This blog represents most of the newspaper columns (appearing in various Colorado Community Newspapers and Yourhub.com) written by me, James LaRue, during the time in which I was the director of the Douglas County Libraries in Douglas County, Colorado. (Some columns are missing, due to my own filing errors.) This blog covers the time period from April 11, 1990 to January 12, 2012.

Unless I say so, the views expressed here are mine and mine alone. They may be quoted elsewhere, so long as you give attribution. The dates are (at least according my records) the dates of publication in one of the above print newspapers.

The blog archive (web view) is in chronological order. The display of entries, below, seems to be in reverse order, new to old.

All of the mistakes are of course my own responsibility.

Wednesday, June 14, 1995

June 14, 1995 - Philip S. Miller dies

When I was a boy, my grandfather -- a white-haired gentleman who always wore a suit and tie, even on his days off (even when he mowed the lawn) -- would take me around to the various civic offices of Findlay, Ohio, and introduce me to folks.

They always knew him. They had always worked together on one thing or another.

Granddad encouraged me to ask them questions. I enjoyed that part of it. If I didn't get all the answers the questions deserved, he took me to the library.

At the time, I thought all this stuff was alternately boring and strangely interesting. (And I was always proud to go anywhere with my Granddad).

In retrospect, I think he was trying to lay the groundwork for a life of public service -- a cross-generational lesson.

I've been thinking about these and other things since the death of Philip S. Miller last week. As I've looked over the historical record (much of it at the Douglas Public Library District) and as I've listened to his friends talk about him, I find myself thinking that I haven't met even a handful of men like Phil Miller.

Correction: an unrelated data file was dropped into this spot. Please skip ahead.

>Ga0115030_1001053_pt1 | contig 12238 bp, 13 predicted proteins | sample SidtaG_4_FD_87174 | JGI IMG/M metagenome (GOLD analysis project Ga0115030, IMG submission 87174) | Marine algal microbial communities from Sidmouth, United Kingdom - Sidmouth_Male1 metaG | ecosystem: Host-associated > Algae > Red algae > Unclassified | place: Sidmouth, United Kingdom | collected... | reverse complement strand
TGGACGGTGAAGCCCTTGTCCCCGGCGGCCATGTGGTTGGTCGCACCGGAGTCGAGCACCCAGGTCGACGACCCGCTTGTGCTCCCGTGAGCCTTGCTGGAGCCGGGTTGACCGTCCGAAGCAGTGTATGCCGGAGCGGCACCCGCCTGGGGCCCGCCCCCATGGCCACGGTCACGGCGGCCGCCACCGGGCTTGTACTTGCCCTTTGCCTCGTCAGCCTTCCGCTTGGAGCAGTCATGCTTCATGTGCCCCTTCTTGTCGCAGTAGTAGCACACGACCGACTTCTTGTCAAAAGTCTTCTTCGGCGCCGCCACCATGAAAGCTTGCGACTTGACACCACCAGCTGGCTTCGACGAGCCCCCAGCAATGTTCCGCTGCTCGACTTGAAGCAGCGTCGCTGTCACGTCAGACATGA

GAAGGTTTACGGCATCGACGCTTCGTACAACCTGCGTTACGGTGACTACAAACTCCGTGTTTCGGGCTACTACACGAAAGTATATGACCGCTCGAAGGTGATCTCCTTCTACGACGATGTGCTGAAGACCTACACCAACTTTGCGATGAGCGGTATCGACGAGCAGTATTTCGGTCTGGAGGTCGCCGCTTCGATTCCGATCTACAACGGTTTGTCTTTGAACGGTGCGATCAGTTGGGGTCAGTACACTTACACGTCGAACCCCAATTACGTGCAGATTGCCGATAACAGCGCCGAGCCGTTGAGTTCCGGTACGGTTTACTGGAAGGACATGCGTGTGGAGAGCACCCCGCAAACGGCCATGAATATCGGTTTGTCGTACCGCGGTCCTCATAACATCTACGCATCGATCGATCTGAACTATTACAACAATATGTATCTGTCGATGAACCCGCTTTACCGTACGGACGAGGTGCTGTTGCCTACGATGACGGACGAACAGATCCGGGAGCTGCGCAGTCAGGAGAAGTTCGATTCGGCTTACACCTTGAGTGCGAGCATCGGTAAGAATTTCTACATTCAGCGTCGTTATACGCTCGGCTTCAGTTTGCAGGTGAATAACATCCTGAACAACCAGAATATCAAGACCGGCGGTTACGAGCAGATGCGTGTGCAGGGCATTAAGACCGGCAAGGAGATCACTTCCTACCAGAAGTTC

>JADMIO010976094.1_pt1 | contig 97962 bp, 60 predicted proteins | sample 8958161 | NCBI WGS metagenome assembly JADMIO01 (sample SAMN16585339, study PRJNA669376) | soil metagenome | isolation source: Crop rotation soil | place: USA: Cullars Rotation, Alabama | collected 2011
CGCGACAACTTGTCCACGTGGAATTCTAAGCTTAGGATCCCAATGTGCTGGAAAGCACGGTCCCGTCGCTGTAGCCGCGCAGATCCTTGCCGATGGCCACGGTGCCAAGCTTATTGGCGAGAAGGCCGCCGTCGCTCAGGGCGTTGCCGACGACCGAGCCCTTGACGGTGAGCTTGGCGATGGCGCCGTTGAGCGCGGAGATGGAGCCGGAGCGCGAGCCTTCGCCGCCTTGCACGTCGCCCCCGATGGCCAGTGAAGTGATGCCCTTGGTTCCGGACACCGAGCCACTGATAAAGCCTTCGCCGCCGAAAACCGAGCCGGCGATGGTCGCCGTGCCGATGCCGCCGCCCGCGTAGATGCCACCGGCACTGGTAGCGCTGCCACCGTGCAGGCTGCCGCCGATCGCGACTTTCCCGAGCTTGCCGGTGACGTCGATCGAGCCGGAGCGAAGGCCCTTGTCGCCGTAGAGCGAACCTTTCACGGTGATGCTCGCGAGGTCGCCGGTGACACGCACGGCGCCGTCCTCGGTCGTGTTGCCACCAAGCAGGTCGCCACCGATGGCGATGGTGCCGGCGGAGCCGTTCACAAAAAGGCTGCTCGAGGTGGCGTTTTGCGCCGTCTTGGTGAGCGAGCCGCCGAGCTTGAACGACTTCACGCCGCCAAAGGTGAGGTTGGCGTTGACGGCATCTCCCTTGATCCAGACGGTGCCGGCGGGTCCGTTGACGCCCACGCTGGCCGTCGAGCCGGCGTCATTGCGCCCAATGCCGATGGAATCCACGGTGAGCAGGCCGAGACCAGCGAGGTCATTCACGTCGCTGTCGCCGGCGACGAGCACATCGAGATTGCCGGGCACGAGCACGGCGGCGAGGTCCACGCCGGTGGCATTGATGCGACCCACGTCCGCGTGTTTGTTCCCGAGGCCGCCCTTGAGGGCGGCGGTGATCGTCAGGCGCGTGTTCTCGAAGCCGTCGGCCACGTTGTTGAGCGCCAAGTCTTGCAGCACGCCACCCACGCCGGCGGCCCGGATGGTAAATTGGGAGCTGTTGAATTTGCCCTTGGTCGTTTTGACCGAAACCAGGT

The litany of one man's life is a solemn thing. Try writing your own obituary to see just how rapidly your life can be summed, and how rare it is to do great good.

It's a sobering exercise. I've never known anyone else who brought electric lights or a sewer system to a town. I've never known any other survivors of international depressions who became founders and executive directors of remarkably vital small town banks -- and stayed late to sweep the floors.

Phil Miller was INVOLVED. He was active in the Lions, the Masons, the fire department. He served on the Town Council. And as I'm sure everyone in Castle Rock knows, he donated stupendous sums of money (over $800,000) to the public libraries of Douglas County.

It happens that I had a chance to meet Mr. Miller. He was 94, and living in a nursing home.

He treated me with courtly grace, a selfless majesty. He spoke with great feeling and intelligence about the value of the public library to the community of 30 years ago.

I admired him. These days, I admire him even more.

A persistent human myth is the idea that "giants once walked among us." In every way that matters, Philip Simon Miller was just such a giant.

He worked WITH people to do good.

Behind him I can detect not a trace of acrimony or pettiness, can witness neither vainglory nor boasting. Rather, he left a legacy of hard work, selfless vision, and an abiding testimony from his many friends.

Too often in our times, our public debate is too harsh, too quick to criticize, too slow to offer the simple solution of willing human labor.

I know that for me and for others, Phil Miller is both cultural antidote and shining example.

If you're interested in discovering more about the life of a man whose life spanned one century and whose works will resound into another, you might want to visit the Philip S. Miller Library in Castle Rock, Colorado.

He would have been pleased to meet you there.

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